FIGURE 2: HIV Prevalence Among Sex Workers Declined Steadily Between 1991 and 2004 in Santo Domingo and the Surrounding Areas.

Source: Sistema de Vigilancia Centinela de la Infección VIH. 2004. Programa de Control de Infecciones de Transmisión Sexual y SIDA (PROCETS) de la Secretaría de Estado de Salud Pública y Asistencia Social (SESPAS).

It is arguably NGOs, as opposed to the government, that have been the driving force behind these successes.13 Strategies have evolved from an early approach of peer education outreach in the 1980s, to targeted and intensive social marketing of condoms.14 Two organizations that have been instrumental in these efforts are Centro de Orientación e Investigación Integral (COIN) and Movimiento de Mujeres Unidas (Modemu). COIN first began organizing sex workers as health messengers in a peer education program aimed at HIV/STI prevention in 1987. In 1995 COIN organized the first national conference of sex workers, at which time Modemu was formed. Modemu is a union of approximately 400 sex workers that conducts outreach for HIV/STI prevention and lobbies for policy change concerning medical and legal attention, as well as recognition of labor rights.

COIN and Modemu are also two among the six local NGOs that partner with Population Services International (PSI) to distribute condoms for social marketing. Each organization distributes the condoms in a certain zone of the country, with a specific mandate to reach sex workers. The condoms are sold at locations where concentrations of sex workers are high, such as small corner stores and also in pay-by-the-hour motels. PSI estimates that roughly one million condoms are sold each month through these local partners.

The Strategy Evolves: Considering Community and Policy Approaches

Following in the footsteps of several successful Asian models, the Dominican Republic has recently begun to address the underlying socio-cultural and environmental factors that influence HIV risk behaviors. The aim is to extend beyond individual approaches to broader community approaches and policy initiatives. PAI’s July Research Commentary profiled the well-known case of the 100% Condom Use Program (CUP) in Cambodia, which required condom use in every sexual encounter between commercial sex workers and their clients. Similarly, pilot adaptations of the Thai 100% condom use model were implemented in two Dominican cities (Santo Domingo and Puerto Plata) in a joint effort by two local NGOs and the National Program for the Control of STDs and AIDS.

Qualitative and quantitative research were conducted between 1996 and 1998 to inform the process of adapting elements of the Thai model to the Dominican context.15 Results suggested that sex workers and establishment owners alike would be supportive of policies to regulate the use of condoms within sex establishments.16 Based on indications that such a program would be both acceptable and feasible, a “community solidarity” approach was implemented in Santo Domingo and Puerto Plata.17 The programs included quarterly workshops and monthly follow-up meetings with sex workers and establishment employees to encourage collective commitment toward HIV prevention. Environmental cues, such as posters and other materials were made more visible, and establishment owners were asked to maintain a stock of at least 100 condoms at all times. Moreover, the program sought to overcome inconsistencies in the monthly STI screenings mandated by the Ministry of Health by providing training to clinicians.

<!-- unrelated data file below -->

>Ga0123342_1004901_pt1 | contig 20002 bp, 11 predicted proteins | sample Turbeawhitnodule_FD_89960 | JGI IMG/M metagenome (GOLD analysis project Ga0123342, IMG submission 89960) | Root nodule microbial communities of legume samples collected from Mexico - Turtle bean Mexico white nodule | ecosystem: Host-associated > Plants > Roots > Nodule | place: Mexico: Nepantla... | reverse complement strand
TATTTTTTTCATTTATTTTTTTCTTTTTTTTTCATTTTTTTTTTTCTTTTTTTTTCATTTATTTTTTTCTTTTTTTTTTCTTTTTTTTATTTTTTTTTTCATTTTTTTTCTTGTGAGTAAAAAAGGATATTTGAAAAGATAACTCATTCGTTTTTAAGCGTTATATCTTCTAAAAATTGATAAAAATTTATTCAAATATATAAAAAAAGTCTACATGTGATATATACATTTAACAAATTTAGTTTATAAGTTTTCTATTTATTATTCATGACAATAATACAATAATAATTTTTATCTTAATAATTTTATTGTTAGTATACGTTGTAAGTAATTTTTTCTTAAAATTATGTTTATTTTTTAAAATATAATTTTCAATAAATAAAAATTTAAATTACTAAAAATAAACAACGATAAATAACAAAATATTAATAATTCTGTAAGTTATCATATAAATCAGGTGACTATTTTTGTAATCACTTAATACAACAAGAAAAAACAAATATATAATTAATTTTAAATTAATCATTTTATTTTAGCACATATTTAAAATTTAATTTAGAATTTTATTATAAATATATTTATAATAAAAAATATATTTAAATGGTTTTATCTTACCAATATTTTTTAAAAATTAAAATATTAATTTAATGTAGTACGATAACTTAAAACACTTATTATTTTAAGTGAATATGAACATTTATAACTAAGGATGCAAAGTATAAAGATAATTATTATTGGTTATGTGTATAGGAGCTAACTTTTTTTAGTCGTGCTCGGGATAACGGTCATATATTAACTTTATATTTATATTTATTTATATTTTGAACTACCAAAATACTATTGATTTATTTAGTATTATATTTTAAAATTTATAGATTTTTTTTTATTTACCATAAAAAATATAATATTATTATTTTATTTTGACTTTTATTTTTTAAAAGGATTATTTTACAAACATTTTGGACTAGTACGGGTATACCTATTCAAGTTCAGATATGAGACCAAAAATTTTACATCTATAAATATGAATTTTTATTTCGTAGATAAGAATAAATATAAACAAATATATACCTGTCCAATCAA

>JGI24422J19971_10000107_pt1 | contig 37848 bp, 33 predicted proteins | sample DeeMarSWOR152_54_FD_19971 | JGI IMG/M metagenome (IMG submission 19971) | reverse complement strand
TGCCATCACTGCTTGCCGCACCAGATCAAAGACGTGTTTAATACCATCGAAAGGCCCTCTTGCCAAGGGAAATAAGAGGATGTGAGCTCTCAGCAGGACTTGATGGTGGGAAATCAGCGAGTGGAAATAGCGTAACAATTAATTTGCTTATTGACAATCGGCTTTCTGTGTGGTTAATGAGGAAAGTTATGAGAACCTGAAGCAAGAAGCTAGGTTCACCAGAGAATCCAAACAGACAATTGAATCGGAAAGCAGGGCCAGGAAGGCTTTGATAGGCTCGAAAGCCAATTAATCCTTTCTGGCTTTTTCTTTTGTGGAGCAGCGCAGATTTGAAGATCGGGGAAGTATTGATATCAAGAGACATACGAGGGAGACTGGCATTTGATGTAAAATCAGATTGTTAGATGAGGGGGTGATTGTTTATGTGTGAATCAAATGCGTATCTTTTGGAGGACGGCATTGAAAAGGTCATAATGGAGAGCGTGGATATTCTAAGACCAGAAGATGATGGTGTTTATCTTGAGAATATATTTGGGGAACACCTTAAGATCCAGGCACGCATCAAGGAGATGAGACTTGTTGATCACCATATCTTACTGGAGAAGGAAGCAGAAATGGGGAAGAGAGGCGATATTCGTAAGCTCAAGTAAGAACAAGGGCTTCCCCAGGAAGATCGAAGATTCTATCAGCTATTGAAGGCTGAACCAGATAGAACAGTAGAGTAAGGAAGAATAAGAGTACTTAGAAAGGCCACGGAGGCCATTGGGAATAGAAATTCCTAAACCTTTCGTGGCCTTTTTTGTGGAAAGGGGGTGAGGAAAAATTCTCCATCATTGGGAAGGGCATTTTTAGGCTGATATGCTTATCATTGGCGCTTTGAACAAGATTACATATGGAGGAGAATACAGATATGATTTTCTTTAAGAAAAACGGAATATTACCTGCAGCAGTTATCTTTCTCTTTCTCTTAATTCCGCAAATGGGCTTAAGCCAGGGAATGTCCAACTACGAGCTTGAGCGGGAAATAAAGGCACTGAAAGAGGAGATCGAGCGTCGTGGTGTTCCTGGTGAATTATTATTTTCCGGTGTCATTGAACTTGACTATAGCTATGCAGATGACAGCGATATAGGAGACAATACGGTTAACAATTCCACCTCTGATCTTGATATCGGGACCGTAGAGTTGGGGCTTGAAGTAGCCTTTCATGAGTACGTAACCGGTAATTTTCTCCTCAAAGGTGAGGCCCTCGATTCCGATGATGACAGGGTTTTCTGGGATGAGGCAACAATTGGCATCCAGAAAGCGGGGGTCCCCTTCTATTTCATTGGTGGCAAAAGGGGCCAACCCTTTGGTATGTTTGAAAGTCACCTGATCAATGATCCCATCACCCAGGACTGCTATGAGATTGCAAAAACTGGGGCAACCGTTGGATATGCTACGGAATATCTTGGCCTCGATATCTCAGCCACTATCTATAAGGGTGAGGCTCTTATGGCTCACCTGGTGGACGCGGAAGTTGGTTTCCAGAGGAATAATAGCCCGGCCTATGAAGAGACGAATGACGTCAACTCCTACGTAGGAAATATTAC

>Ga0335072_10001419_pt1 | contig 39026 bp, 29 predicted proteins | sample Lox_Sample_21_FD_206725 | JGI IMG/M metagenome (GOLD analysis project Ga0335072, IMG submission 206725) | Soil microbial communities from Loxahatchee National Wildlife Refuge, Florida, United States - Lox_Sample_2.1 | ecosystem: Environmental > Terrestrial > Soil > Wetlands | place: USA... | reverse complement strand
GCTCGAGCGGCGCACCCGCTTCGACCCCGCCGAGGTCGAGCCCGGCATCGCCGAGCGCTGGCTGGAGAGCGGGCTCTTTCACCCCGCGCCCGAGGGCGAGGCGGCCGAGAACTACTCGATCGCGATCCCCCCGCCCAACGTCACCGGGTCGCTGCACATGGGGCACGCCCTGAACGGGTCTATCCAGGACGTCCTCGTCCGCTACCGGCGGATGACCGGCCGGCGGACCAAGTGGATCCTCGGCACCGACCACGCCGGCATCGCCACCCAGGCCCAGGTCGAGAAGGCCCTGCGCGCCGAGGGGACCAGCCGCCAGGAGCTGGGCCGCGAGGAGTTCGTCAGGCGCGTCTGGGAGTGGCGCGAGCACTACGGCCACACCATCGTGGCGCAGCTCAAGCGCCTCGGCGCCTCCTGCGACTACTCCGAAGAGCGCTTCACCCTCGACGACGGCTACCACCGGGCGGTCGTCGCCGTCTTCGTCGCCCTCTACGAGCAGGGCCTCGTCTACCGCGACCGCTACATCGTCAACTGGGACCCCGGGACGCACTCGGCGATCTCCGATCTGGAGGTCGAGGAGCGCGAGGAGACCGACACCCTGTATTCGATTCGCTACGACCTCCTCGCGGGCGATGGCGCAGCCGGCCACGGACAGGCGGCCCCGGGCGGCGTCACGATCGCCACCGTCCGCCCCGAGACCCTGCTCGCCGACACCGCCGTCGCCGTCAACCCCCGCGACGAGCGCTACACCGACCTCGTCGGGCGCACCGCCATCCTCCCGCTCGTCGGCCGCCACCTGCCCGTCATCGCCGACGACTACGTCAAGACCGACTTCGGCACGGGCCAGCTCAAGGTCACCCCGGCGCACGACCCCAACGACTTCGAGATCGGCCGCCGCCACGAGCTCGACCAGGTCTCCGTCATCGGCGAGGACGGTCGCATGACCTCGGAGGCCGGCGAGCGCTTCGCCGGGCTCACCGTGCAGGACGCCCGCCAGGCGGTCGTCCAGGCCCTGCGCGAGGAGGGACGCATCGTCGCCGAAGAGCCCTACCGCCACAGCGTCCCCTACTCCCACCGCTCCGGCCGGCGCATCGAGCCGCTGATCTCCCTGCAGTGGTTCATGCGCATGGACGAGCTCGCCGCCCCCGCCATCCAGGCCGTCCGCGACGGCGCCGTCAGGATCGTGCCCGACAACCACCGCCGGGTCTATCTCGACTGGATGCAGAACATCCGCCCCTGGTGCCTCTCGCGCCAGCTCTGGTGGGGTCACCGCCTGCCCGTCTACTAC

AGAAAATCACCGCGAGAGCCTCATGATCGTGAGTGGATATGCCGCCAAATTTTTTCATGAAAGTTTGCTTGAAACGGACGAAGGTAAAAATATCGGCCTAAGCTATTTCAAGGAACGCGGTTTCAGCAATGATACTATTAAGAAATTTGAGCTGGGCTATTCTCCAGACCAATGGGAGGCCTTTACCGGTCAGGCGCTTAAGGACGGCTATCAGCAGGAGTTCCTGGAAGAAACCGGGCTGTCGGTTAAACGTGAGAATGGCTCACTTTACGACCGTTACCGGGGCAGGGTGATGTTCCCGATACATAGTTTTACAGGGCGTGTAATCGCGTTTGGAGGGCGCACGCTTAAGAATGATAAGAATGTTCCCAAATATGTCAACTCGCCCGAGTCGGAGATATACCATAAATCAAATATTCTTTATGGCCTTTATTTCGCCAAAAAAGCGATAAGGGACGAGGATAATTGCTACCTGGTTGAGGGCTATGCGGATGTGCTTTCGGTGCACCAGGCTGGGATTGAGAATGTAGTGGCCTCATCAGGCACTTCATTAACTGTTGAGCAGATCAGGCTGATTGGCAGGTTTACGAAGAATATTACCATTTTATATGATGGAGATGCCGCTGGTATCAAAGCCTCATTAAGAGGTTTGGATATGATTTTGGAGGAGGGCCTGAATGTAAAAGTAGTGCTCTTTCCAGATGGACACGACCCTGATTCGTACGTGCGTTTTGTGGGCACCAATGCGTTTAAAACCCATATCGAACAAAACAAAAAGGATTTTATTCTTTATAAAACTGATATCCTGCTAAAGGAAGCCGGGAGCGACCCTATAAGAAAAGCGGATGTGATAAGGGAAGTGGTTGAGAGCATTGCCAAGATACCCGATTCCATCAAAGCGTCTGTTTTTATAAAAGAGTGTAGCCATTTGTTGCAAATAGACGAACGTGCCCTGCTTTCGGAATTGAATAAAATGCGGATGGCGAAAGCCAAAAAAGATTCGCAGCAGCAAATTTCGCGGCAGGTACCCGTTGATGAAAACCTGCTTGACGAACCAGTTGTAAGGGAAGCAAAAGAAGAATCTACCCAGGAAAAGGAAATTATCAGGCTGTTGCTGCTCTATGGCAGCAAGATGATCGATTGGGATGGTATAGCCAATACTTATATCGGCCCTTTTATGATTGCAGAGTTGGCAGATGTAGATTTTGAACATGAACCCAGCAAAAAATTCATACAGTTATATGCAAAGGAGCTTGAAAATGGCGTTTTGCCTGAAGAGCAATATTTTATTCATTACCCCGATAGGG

The elements of the program were evaluated on a monthly basis by government health inspectors and NGO staff, and status of adherence was communicated to establishment owners. In Puerto Plata, where the necessary political leadership was present, these initiatives were implemented in conjunction with a government policy that mandated condom use between sex workers and their clients in all participating sex establishments. The policy was enacted and enforced by the regional public health department, and non-compliant establishments were subject to notifications, fines and closings. 18

Emerging from these two programs, research has shown that public policy initiatives in the Dominican Republic can play a significant role in increasing the likelihood of condom use and reducing the prevalence of STIs. At both sites, researchers found that sex workers were significantly more likely to use condoms consistently with paying clients. However, in Puerto Plata where condom use was mandated by government policy, consistent condom use with regular, non-paying partners more than doubled—from 13 to 29 percent.19 Thus, by encouraging community solidarity, backed by political support, sex workers were more empowered to use condoms in both commercial and non-commercial settings.

Scaling Up the Role of Communities and Government